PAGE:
Text: Mommsen 1894. Translation: Croke 1995.


Evidence ID


Saint Name

African confessors whose tongues were cut out by the Vandals : S01481

Type of Evidence

Literary - Other narrative texts (including Histories)


  • Latin

Evidence not before


Evidence not after


Activity not before


Activity not after


Place of Evidence - Region

Constantinople and region

Place of Evidence - City, village, etc


Place of evidence - City name in other Language(s)

Constantinople Constantinople Κωνσταντινούπολις Konstantinoupolis Constantinopolis Constantinople Istanbul

Cult Activities - Miracles

Miracle during lifetime Healing diseases and disabilities Miracles experienced by the saint

Cult Activities - Protagonists in Cult and Narratives

Foreigners (including Barbarians) Heretics Other lay individuals/ people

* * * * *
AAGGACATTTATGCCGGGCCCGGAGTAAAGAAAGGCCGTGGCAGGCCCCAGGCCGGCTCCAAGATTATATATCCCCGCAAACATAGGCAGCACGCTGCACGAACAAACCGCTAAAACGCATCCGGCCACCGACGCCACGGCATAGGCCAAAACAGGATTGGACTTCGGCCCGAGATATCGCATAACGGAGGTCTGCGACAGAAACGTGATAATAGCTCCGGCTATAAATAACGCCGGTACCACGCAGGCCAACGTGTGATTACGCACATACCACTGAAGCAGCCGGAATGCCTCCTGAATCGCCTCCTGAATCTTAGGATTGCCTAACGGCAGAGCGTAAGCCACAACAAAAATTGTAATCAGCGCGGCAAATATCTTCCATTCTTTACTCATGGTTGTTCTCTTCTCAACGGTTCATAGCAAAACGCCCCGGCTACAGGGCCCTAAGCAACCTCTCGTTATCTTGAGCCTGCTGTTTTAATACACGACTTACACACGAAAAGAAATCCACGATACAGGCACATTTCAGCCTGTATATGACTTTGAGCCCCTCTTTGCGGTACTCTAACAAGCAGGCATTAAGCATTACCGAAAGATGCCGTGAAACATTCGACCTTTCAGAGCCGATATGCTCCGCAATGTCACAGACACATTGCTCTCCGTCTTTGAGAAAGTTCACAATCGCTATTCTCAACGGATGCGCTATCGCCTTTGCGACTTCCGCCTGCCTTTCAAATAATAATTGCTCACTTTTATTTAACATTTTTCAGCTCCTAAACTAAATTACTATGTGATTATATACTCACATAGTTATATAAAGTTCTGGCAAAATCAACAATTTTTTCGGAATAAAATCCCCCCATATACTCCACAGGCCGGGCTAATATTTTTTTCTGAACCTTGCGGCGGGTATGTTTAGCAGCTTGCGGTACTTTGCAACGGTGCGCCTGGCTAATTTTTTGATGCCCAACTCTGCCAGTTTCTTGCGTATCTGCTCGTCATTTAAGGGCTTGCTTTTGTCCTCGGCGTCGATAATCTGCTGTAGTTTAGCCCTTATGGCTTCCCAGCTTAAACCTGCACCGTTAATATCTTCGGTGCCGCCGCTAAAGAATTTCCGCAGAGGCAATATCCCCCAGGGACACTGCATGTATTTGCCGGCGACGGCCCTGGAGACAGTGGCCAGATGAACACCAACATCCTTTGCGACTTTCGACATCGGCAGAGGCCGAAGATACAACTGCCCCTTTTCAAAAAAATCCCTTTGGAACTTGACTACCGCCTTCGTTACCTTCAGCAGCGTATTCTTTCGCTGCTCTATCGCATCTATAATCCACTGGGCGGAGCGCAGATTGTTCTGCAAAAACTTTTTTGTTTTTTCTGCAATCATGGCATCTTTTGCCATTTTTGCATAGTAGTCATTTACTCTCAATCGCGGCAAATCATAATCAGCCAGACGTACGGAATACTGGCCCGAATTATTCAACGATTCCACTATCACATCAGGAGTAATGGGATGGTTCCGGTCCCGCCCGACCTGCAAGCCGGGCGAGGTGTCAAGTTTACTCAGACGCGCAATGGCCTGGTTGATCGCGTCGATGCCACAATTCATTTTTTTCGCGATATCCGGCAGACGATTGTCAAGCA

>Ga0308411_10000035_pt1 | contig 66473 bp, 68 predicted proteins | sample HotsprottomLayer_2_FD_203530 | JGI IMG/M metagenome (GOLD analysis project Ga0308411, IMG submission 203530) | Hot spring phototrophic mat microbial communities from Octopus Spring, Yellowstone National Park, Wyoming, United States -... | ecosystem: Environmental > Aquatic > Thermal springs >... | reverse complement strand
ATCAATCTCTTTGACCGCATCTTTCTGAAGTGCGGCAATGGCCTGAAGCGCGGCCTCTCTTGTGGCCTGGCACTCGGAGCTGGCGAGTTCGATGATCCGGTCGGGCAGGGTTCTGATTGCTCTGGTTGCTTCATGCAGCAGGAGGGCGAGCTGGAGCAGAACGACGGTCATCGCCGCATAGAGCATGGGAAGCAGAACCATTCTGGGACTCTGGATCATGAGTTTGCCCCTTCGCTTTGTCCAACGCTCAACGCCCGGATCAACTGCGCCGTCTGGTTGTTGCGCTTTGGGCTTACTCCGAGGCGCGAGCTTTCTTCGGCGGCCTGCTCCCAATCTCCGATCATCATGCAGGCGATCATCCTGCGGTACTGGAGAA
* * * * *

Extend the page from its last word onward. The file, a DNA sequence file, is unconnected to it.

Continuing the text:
Marcellinus (PLRE II, 'Marcellinus 9') was an imperial official at Constantinople under the emperors Anastasius, Justin, and Justinian. The epithet Comes ('Count') is his official rank. He came originally from the province of Dardania in the western Balkans, and wrote in Latin. Marcellinus' Chronicle was a continuation of the chronicle of Jerome, covering events from the 370s to 518. It was subsequently updated to 534 by Marcellinus himself, and to 548 by an anonymous continuator. Marcellinus dates events by indictions (the fifteen-year tax cycle used in the later Roman empire) and by the consuls of each year.